I verified the new devices and I can mount them with the
How may I validate the modifications made to
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You can simple run:
-a Mount all filesystems (of the given types) mentioned in fstab.
This command will mount all (not-yet-mounted) filesystems mentioned in fstab and is used in system script startup during booting.
mount -aby rereading
/etc/fstabwould also reload
/etc/mtabso he should be fine with that only.
The mount command take an
-f for short. The following command should do what you need:
The following is in the documentation for
Causes everything to be done except for the actual system call; if it's not obvious, this ``fakes'' mounting the filesystem. This option is useful in conjunction with the -v flag to determine what the mount command is trying to do.
(Note this is Linux - check before using elsewhere: FreeBSD uses
-f for 'force' - exactly the opposite meaning.)
mount --fake -abut it seems to return
exit code($?)=0always. Umm..
successfully mountedeven when the mount point dosent exist Nov 23, 2018 at 8:33
mount -favvalidated it as correct. As soon as I did a
mount -ait found an error. Aug 11, 2019 at 20:42
"Debian GNU/Linux 11 (bullseye)"Jul 28, 2022 at 15:24
sudo findmnt --verify --verbose is the best way I've found
findmnttold me that
fuse.sshfs seems unsupported by the current kernel, which is not true because I was able to mount the sshfs share with
mount -aMar 8, 2021 at 3:10
errors=remout-rofor example, i have to boot using another live cd to investigate
Note that if you add a swap file to your fstab,
mount -a won't turn it on: you'll want to run
I found this /problem/ but the solution didn't meet my requirements.
When rebooting with any invalid entries in the /etc/fstab, such as missing file systems that fsck cannot check; the system will fail to boot. That can be much more difficult to deal with if you have a headless box.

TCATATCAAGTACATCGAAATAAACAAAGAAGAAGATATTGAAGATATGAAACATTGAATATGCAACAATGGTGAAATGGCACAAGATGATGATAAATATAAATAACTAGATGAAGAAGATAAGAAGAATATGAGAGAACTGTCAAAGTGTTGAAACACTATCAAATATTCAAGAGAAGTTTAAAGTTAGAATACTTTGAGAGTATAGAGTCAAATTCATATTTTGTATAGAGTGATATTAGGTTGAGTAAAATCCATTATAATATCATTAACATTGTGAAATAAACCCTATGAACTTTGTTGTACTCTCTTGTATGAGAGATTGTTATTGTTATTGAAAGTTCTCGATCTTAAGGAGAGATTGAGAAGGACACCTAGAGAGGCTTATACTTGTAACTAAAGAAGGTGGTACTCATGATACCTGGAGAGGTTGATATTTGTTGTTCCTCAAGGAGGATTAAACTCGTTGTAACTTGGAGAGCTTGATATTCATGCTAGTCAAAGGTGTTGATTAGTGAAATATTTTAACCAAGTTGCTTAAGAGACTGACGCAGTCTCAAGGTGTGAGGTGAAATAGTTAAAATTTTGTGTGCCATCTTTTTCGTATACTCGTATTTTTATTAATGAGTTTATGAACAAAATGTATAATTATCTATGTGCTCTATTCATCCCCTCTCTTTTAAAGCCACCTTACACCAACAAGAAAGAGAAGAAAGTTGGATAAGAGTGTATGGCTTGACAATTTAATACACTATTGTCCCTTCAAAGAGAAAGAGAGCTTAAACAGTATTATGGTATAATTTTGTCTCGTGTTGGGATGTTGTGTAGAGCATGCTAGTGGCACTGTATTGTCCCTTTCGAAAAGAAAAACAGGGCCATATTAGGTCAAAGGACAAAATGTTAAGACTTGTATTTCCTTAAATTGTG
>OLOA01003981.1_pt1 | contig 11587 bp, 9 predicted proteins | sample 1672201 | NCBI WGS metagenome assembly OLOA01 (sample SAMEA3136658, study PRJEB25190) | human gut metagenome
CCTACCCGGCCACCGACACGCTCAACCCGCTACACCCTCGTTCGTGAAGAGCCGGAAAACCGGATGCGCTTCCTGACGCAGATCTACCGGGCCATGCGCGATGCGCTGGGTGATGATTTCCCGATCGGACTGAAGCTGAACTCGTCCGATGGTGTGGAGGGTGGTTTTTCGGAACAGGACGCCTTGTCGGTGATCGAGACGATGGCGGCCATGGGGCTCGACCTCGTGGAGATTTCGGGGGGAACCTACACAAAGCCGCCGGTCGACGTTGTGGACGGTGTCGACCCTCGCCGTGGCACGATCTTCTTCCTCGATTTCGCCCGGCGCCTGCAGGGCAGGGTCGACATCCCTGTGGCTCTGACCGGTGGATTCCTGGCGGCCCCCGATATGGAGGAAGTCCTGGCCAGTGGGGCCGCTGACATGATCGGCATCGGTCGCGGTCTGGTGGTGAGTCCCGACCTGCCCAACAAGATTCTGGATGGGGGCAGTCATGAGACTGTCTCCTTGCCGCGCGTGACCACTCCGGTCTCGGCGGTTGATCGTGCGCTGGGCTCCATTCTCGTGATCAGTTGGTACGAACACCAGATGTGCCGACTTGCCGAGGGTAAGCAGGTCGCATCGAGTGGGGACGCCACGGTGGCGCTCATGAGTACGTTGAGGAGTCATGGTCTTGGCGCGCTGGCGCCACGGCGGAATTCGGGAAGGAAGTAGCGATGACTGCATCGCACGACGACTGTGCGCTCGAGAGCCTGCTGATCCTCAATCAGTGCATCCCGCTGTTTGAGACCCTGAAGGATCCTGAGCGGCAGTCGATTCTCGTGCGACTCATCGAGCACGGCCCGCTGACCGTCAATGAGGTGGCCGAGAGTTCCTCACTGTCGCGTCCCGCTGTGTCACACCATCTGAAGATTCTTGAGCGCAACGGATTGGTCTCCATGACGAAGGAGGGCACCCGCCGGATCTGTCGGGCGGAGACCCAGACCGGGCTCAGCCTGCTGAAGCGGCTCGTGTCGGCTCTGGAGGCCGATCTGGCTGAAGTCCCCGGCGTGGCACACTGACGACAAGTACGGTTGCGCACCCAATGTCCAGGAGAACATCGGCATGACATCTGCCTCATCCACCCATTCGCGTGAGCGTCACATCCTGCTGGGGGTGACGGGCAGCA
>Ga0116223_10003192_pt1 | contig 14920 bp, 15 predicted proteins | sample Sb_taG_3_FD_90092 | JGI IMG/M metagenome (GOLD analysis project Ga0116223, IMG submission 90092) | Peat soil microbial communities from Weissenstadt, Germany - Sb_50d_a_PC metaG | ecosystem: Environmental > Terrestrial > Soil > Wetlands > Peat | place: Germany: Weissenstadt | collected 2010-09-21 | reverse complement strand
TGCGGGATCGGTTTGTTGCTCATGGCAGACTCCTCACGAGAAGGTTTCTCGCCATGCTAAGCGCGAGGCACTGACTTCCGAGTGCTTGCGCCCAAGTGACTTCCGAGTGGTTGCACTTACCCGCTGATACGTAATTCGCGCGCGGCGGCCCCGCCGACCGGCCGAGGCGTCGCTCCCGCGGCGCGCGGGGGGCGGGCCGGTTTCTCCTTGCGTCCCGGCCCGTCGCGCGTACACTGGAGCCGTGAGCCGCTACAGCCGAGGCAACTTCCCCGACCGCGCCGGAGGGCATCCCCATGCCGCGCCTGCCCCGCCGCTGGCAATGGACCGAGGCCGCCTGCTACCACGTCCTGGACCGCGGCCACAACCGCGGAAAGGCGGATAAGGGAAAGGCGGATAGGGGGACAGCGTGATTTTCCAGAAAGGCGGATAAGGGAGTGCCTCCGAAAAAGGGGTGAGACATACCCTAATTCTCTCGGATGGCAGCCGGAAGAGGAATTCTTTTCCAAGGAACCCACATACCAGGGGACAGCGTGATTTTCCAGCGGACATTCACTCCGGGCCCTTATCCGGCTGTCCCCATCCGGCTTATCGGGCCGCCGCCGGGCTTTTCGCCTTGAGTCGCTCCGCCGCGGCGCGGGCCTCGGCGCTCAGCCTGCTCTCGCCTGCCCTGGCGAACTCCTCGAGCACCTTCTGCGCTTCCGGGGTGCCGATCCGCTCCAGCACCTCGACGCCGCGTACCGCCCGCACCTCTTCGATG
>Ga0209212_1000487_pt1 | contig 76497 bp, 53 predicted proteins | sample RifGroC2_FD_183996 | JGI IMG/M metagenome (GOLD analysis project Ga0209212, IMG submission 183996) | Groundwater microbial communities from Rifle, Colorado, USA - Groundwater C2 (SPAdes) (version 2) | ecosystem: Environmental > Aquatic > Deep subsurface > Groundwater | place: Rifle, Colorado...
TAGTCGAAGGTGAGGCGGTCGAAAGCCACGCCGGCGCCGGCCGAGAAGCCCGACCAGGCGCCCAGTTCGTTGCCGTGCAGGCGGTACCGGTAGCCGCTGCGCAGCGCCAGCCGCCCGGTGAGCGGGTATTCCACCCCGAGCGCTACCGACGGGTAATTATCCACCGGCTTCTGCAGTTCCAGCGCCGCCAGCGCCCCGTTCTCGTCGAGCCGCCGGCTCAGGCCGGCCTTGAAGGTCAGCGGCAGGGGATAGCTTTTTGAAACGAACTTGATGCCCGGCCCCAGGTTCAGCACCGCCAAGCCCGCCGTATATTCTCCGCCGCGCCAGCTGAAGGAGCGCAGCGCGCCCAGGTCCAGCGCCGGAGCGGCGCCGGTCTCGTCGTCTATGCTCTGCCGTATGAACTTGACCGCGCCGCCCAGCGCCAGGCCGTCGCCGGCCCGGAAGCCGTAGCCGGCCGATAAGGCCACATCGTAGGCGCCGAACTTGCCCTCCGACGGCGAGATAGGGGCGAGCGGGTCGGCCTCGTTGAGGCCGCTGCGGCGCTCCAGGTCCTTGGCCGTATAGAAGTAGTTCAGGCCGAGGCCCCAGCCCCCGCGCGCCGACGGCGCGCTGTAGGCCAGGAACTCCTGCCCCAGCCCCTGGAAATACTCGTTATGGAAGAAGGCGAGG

This is my solution to checking /etc/fstab to avoid this boot problem:
# cat /usr/local/bin/check-fstab-uuid-entries.sh #!/usr/bin/env bash for x in $(grep ^UUID /etc/fstab|cut -d \ -f 1|cut -d = -f 2) do if [ ! -h /dev/disk/by-uuid/$x ];then echo $(grep $x /etc/fstab) ..... not found fi done
mount -fav... Jan 30, 2022 at 5:18
TBH even fake mounting doesn't safely validate the fstab for bad fs type entries.
you can have entries that have correct uuid's, directories etc but if you specify a noexistant FS type this will halt your boot next time.
[root@grumpy ~]# grep backup /etc/fstab UUID=5ed48e5e-7251-4d49-a273-195cf0432a89 /mnt/backup noatime,nodiratime,xfs defaults,nodev,nosuid 0 0 [root@grump ~]# [root@grumpy ~]# mount -fav | grep backup /mnt/backup : successfully mounted [root@grumpy ~]#
mount -a is safe method to check /etc/fstab otherwise wrong entry could break the system
It is also advised to keep a backup copy of original /etc/fstab file. it could be copied to home directory of root
I open another term or tab and run: tail -f /var/log/kern.log
Sometimes errors show there that don't show when mounting.